To maintain the right to food, an American spends about $3000 a year, which is about twice as much as the GDP per capita in China. The Chinese government has to maintain the basic human rights of its people using only half the amount of money that Americans put toward food.

Isn’t this a great achievement for a huge developing country? Wouldn’t this make China qualify to host of the Olympic Games?

Judging China in black and white terms, neglecting China’s achievements on improving basic human rights, and viciously distorting Beijing’s intention of hosting the Olympic Games can hardly be regarded as friendly gestures toward the Chinese community at MIT and everywhere in the world.

The 2008 Olympic Games is being held in Beijing starting August 8, 2008, with the opening ceremony commencing at 08:08:08 p.m. There are six eights in the date and time. ‘Eight’ and ‘six’ are good numbers in Chinese culture, meaning wealth and harmony, respectively.

Hosting the Olympic Games is not to show off, but to deliver a message to people all around the world who really care about China the Chinese people, that wealth and harmony are two characteristics of a society that China is going to be in 20 years, if not shorter.

Fei Chen G

Criticism of Olympics Has Role

In response to the letter from Jamie B. Edwards ’08 on May 2, the United States and the global community should not back down in criticizing China for human rights violations. Mr. Edwards is correct that the U.S. has had many despicable incidents in its history that we would rather forget today. But I think his claim that the US should “think twice about scolding the Chinese” is flawed.

It is far worse to remain silent in the face of human rights violations, even in an attempt to avoid hypocrisy, than it is to for a people with its own flawed record to stand up for human rights. If the US had always ignored human rights for the sake of avoiding hypocrisy, many of our best moments in history would never happened.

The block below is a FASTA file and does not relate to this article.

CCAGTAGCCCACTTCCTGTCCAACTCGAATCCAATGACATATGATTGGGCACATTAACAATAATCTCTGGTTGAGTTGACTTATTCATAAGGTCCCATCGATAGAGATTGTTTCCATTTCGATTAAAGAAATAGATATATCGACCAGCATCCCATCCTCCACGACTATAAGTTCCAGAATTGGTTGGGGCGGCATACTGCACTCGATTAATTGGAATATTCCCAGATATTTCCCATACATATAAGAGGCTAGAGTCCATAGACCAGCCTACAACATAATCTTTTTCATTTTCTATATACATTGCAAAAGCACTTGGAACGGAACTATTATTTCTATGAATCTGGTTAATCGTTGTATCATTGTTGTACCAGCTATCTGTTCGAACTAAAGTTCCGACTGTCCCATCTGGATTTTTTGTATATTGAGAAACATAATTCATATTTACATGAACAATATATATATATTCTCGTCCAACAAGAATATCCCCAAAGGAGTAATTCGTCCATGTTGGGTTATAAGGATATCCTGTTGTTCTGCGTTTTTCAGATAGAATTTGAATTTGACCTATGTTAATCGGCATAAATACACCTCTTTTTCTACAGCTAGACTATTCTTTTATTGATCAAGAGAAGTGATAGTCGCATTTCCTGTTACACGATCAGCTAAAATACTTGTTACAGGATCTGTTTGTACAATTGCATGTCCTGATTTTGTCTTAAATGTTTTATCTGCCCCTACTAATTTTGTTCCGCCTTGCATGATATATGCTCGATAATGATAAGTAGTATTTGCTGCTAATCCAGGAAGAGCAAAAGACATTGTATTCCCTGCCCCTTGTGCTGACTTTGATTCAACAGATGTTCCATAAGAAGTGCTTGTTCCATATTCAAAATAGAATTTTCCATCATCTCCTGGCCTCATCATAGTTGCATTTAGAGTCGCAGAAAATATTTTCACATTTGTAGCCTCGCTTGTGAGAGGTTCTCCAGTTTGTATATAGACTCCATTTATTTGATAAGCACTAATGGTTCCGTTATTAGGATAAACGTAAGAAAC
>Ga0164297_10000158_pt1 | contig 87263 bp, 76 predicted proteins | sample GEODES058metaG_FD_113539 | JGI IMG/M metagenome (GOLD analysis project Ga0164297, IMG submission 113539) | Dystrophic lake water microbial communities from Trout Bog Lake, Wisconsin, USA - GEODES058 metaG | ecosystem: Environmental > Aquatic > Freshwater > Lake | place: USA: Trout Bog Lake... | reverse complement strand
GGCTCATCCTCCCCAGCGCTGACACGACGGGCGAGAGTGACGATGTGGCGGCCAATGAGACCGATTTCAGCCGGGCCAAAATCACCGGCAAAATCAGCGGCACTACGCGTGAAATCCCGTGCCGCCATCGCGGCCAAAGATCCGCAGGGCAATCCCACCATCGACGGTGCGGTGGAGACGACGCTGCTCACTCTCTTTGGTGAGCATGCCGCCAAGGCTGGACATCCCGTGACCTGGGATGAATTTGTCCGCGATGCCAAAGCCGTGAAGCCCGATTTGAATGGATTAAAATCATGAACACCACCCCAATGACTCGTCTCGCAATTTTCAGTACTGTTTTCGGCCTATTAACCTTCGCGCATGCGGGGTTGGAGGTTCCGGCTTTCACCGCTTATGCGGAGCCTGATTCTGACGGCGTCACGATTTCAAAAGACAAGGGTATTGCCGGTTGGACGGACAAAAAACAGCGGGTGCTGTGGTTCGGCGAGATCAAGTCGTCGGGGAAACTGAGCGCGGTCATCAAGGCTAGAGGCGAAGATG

If the northern states had decided not to fight the Civil War because they had once permitted slavery, the slaves would never have been freed. If the US had decided not to fight the Nazi invasion of Europe in World War II because we had once invaded and destroyed Native Americans, the Nazis would never have been defeated. And again more recently in Kosovo, in Somalia, and in the first Persian Gulf war, the US has stood up, despite its own flaws, for good and just causes.

I recognize that pure altruism did not motivate all of these actions, nor were all of these actions totally morally executed, but I believe the fact remains that on the whole, the US has made many just decisions in defense of human rights.

I agree with Mr. Edwards that our history is imperfect. We have made many mistakes. But if we allow our mistakes to hold us back from doing what we have learned is right, then we doubly wrong all those whom we have wronged in our past.

We cannot rely on perfect leaders, because there are none. We must do the best we can, with open minds and open eyes, and a good memory. And that is why we should not today restrain ourselves from criticizing China and other nations that may violate human rights.

Ben Switala ’09